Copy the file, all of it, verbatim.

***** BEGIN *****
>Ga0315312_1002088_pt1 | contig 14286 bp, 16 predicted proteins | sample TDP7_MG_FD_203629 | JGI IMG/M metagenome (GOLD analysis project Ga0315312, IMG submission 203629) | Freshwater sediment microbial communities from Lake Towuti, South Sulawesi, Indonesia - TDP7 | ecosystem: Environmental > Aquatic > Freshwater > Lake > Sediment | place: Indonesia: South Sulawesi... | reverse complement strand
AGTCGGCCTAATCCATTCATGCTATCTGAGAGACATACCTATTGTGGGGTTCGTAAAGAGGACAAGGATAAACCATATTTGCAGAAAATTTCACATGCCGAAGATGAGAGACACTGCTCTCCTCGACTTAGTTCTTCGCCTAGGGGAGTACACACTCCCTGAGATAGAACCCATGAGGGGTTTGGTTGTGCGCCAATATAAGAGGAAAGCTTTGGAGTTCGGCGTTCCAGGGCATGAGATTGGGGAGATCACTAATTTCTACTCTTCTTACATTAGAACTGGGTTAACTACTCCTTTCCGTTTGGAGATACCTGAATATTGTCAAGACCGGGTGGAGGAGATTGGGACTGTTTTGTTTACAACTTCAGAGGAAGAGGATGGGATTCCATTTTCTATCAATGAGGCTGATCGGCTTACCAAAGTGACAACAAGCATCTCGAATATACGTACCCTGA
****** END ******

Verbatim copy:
>Ga0315312_1002088_pt1 | contig 14286 bp, 16 predicted proteins | sample TDP7_MG_FD_203629 | JGI IMG/M metagenome (GOLD analysis project Ga0315312, IMG submission 203629) | Freshwater sediment microbial communities from Lake Towuti, South Sulawesi, Indonesia - TDP7 | ecosystem: Environmental > Aquatic > Freshwater > Lake > Sediment | place: Indonesia: South Sulawesi... | reverse complement strand
AGTCGGCCTAATCCATTCATGCTATCTGAGAGACATACCTATTGTGGGGTTCGTAAAGAGGACAAGGATAAACCATATTTGCAGAAAATTTCACATGCCGAAGATGAGAGACACTGCTCTCCTCGACTTAGTTCTTCGCCTAGGGGAGTACACACTCCCTGAGATAGAACCCATGAGGGGTTTGGTTGTGCGCCAATATAAGAGGAAAGCTTTGGAGTTCGGCGTTCCAGGGCATGAGATTGGGGAGATCACTAATTTCTACTCTTCTTACATTAGAACTGGGTTAACTACTCCTTTCCGTTTGGAGATACCTGAATATTGTCAAGACCGGGTGGAGGAGATTGGGACTGTTTTGTTTACAACTTCAGAGGAAGAGGATGGGATTCCATTTTCTATCAATGAGGCTGATCGGCTTACCAAAGTGACAACAAGCATCTCGAATATACGTACCCTGA